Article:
The Supreme Court should not only reject the review petitions peremptorily, but also deliver a stinging rebuke to the parties that want to deny the wrongs of the past. – Swarajya, 3 Decemeber, 2019

R. Jagannathan is the editorial director of Swarajya.

Subramanian Swamy

PGURUSSubramanian Swamy urges for amendments in the Places of Worship Act of 1991. – Team PGurus

Senior Bharatiya Janata Party (BJP) leader Subramanian Swamy urged Prime Minister Narendra Modi to bring amendments in the Places of Worship Act 1991, citing that certain provisions in the Act is against the spirit of Fundamental Right of Freedom of Worship, enshrined in the Constitution of India. In his letter, Swamy pointed out that Section 4 of the Places of Worship Act must be amended as it is ultra vires of the Right to Worship.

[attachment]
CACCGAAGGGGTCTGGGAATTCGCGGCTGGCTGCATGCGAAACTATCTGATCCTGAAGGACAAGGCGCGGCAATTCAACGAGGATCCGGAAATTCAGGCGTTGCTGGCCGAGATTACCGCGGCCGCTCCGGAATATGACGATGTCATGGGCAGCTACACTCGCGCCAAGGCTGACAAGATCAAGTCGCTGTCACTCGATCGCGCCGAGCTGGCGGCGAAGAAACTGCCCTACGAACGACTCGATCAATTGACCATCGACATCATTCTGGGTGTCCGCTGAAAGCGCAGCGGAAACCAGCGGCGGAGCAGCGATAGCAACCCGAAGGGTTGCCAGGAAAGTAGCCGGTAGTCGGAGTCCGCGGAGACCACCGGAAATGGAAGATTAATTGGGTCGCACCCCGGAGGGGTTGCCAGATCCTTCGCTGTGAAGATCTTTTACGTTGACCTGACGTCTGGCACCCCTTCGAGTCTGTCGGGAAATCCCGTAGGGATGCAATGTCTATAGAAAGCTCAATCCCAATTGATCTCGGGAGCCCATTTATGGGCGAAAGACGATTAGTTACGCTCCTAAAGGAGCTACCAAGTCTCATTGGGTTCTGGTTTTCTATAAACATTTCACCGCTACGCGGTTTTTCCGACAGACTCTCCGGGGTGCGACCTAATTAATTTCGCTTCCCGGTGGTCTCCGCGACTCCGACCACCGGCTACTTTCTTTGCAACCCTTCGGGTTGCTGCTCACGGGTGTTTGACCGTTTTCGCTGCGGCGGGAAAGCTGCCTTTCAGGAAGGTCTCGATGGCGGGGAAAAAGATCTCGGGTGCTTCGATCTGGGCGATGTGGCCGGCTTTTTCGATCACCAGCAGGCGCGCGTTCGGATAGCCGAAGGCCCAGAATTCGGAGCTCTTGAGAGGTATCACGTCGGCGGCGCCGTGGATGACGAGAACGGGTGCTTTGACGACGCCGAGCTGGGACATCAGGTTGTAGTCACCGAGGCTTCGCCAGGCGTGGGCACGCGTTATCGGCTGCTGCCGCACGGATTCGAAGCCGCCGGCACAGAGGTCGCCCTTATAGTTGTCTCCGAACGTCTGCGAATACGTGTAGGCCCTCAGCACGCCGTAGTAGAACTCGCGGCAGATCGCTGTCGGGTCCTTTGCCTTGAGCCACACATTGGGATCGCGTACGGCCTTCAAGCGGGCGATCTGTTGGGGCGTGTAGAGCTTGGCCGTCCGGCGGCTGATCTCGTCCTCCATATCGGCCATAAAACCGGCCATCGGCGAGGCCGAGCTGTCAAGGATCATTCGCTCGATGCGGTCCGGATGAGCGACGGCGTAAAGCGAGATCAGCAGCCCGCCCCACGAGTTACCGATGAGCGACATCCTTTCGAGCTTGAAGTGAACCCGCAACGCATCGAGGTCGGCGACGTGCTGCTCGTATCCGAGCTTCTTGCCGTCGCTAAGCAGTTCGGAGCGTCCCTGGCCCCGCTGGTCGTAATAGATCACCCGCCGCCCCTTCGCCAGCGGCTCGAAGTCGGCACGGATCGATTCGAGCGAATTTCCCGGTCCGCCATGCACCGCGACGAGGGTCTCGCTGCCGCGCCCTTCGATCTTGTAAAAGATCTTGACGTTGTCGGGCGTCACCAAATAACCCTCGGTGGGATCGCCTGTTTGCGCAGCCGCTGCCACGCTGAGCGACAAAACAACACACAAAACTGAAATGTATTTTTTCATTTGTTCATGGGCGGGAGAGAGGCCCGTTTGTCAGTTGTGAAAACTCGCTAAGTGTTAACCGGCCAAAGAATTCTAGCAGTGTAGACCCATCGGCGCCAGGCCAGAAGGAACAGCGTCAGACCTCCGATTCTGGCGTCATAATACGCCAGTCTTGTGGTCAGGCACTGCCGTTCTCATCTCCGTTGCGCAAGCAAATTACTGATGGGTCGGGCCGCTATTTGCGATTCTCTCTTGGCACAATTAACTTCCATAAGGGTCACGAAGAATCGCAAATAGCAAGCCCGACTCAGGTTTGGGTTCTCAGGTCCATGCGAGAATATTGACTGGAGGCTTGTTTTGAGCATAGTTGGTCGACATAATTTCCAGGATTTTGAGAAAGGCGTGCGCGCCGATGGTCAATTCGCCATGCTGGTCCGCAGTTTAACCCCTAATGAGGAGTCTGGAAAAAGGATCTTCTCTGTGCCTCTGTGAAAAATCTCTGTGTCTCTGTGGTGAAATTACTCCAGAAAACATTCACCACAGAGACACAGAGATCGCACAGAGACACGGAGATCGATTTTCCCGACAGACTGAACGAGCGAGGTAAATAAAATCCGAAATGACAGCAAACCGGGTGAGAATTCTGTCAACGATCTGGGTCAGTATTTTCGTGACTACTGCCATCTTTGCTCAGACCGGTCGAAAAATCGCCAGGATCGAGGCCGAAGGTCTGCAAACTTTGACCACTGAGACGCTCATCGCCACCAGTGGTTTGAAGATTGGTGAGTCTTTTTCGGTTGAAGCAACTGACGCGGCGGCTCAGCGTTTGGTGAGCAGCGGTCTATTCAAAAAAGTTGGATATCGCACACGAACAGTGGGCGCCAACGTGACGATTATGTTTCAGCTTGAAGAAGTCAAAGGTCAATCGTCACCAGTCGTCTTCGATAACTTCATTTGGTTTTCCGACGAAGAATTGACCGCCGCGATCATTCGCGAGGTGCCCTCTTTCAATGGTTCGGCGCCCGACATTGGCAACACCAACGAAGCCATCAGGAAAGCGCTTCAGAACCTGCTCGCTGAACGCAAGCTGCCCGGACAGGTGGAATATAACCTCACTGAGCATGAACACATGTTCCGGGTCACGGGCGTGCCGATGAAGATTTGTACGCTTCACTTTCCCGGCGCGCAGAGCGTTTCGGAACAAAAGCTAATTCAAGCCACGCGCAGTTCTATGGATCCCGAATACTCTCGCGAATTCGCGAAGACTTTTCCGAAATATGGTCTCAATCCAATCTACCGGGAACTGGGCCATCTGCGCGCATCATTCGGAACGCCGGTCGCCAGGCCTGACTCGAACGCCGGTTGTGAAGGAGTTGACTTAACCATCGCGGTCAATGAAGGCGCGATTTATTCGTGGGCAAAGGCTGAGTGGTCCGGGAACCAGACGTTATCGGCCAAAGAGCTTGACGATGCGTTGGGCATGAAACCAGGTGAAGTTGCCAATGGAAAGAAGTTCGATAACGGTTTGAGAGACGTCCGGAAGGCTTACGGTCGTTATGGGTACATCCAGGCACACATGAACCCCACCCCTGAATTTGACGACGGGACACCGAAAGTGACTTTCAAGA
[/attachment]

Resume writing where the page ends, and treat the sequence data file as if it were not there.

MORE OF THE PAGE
The Places of Worship Act passed by Narasimha Rao’s Government in September 1991 was brought in context to control the Sangh Parivar’s widespread movement for the Ram Mandir in Ayodhya. Section 4 of the Act says that except in the Ayodhya case, the status quo of temples and other worshiping areas will be maintained as on August 15, 1947, the day India attained Independence. As per this Act, no courts or tribunals can entertain cases on Temples and worshiping areas character and rights over it. This Act was enacted to prevent Sangh Parivar which has already sought the liberation of Kashi Vishwanath Temple and Mathura Sri Krishna Temple partially destroyed by Aurangzeb and masjids were constructed on them.